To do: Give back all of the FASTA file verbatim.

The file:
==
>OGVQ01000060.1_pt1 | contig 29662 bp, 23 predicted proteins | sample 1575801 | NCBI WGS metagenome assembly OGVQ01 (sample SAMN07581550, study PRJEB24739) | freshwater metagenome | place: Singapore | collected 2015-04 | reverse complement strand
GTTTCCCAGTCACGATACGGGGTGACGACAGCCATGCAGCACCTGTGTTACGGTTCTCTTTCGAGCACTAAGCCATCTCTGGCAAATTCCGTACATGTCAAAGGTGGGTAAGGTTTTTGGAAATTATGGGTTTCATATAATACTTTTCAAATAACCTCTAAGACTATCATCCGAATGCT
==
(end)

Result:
>OGVQ01000060.1_pt1 | contig 29662 bp, 23 predicted proteins | sample 1575801 | NCBI WGS metagenome assembly OGVQ01 (sample SAMN07581550, study PRJEB24739) | freshwater metagenome | place: Singapore | collected 2015-04 | reverse complement strand
GTTTCCCAGTCACGATACGGGGTGACGACAGCCATGCAGCACCTGTGTTACGGTTCTCTTTCGAGCACTAAGCCATCTCTGGCAAATTCCGTACATGTCAAAGGTGGGTAAGGTTTTTGGAAATTATGGGTTTCATATAATACTTTTCAAATAACCTCTAAGACTATCATCCGAATGCT